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Families & COVID19

A pandemic slows down the whole economy. People in many sectors lose jobs. Many parents will have lost their jobs momentarily due to closures of stores that started early 2020. Because of that, many will have found that they had less and less money for expenses such as hydro bills, groceries, mortgages, rent, car payments including insurance, utility bills in the case of condominiums including townhouses classified as condominiums, car repairs, gasoline, and household and personal items such as shoes, shampoo, and deodorant.

The Canadian government in particular offered a program called CERB, which equated to a deposit of 2000 dollars per month for a number of months into the accounts of eligible adults. Being eligible meant that one had lost income due to the pandemic and that one had made at least 5000 dollars the calendar year before. However, those who had gotten CERB were uncertain how it would manifest in taxing for future years. Perhaps the Canadian Revenue Agency would ask for money back in the future.

            Landlords were asked by the government not to evict tenants for a number of months last year on grounds of nonpayment of rent. However, in theory, landlords would still be able to find other reasons to evict tenants.

Many adults drove across provincial borders prior to the pandemic. That changed for many for instance when the Ontario-Quebec border closed. That change was bound up with the slowing of the Canadian economy and the loss of income for many adults. Also, adults that used to drive across the Canadian-US border or fly by plane across that border of course became prohibited from doing so when the pandemic started.

Many families are nuclear and made up of two parents and one or more children. A loss of employment for either one parent or both parents can mean a big difference in the family’s livelihood. If one parent had been working to support the other parent and children, a loss of work by that parent could be devastating. If both parents worked prior to the pandemic and one lost his or her job due to the pandemic, the pressure would be immense on the one who continues to work. He or she may even be pressured to take up more hours each week.

Work itself became a hassle for those who continued to work when the pandemic started. Special regulations had to be observed. Employees had to start wearing masks and follow special protocols to curb covid spread.

So, the pandemic has had a damaging effect on the livelihood of families.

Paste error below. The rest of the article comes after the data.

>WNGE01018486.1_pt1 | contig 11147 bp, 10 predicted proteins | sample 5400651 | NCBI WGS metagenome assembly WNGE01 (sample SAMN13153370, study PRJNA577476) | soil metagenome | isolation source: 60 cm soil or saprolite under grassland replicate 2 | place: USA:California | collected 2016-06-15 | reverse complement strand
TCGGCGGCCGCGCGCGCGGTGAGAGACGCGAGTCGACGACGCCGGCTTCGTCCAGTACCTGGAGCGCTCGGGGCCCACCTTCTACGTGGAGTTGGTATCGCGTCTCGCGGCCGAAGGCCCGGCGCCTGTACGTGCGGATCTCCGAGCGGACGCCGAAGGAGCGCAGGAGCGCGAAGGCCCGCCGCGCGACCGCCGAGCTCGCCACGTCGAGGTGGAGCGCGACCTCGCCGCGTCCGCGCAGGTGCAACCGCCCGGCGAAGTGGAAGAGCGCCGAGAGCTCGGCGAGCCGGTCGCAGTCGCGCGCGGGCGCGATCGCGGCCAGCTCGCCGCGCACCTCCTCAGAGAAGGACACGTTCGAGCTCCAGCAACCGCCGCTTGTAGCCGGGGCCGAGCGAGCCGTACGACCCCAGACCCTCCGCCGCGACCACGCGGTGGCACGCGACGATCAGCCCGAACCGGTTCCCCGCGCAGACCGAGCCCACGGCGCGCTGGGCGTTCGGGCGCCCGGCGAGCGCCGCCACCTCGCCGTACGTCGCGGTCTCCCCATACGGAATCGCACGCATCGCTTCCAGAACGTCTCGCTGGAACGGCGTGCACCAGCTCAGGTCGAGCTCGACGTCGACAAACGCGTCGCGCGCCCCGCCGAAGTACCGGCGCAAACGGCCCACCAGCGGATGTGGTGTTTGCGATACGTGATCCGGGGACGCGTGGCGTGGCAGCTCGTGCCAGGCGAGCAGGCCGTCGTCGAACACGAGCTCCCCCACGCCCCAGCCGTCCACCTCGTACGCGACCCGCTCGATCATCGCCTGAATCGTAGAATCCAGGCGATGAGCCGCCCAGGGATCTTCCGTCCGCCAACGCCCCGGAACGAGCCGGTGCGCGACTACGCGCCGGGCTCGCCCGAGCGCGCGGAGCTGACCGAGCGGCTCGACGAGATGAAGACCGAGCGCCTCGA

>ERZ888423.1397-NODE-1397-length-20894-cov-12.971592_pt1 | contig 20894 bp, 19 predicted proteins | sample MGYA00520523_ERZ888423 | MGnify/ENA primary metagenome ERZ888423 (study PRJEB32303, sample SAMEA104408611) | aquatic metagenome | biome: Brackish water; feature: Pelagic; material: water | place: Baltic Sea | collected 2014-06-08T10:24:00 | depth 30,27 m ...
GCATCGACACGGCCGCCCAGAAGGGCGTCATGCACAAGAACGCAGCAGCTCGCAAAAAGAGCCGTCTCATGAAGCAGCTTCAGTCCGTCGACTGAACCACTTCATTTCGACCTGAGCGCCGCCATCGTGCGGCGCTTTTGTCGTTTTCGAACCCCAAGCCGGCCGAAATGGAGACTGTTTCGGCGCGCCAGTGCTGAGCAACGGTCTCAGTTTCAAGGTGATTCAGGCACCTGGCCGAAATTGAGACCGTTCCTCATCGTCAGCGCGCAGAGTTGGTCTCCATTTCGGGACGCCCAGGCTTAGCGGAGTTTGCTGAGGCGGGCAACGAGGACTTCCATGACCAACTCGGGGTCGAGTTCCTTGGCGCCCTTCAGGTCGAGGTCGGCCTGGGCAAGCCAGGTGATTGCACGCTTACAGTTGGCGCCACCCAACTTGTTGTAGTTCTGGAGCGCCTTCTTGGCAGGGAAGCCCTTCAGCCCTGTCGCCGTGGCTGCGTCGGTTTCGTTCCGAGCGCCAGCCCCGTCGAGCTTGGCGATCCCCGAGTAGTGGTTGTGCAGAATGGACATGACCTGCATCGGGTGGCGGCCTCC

Children & COVID19

The pandemic has had a damaging effect on the livelihood of children.

            Children who had once gone to school to interact with peers in person now have done so online for some periods of time when school buildings closed. This meant that the children whose parents could afford internet and gadgets for peer-to-peer interaction were better off than their poorer counterparts. Children from poorer families who had used the public library for internet and computer access became no longer able to do so when the pandemic started and local libraries closed.

            Children who lost parents or family members to the illness itself of course would also suffer in many ways. Losing a parent is a devastating event itself. But that is not the only thing a bereaved child faces. A bereaved child faces also potential poverty due to the loss of an employed parent. He or she faces also the loss of guidance in matters of morals and self-discipline that is so important for children. It is the parents that ask the children the hard questions that propel them towards social and academic success, as it is also the parents that show the children genuine love.

            The news of the pandemic itself also may cause confusion for some children. The news that so many are dying in the world due to the pandemic may be depressing for children.

            Staying home and using computers may be a detriment to children’s physical fitness. Being able to, say, play soccer or basketball in the schoolyard is priceless not only for a child’s social development but also for his or her physical development. Losing that opportunity means children have to put in extra effort to do physical exercise. Physical exercise for the sake of physical exercise is not fun. It is rather stultifying, and many will try to forgo it.

            Some children unfortunately get infected with the covid virus. The virus has been said to be a particular danger to the elderly. However, cases of debilitating illness in children due to the virus have also been reported.

            Some children are of Chinese descent but living in Canada. These children may be at increased risk of discrimination in the wake of the pandemic, as news in the West generally maintained that the virus had come from China. Of note, the news did not actually say that it was an established fact that the virus had originated in China. Of course, the virus could have been brought into China from elsewhere at the pandemic’s inception. The virus had only been speculated to have originated in China. Moreover, both the East and West agree that regardless of its origin, it had spread first in China. But, all that does not matter, because in the West, in the public mind, the origin of the virus is the city of Wuhan. So, many Chinese children (and adults as well, on that note) may be discriminated against particularly in light of the onset of the pandemic.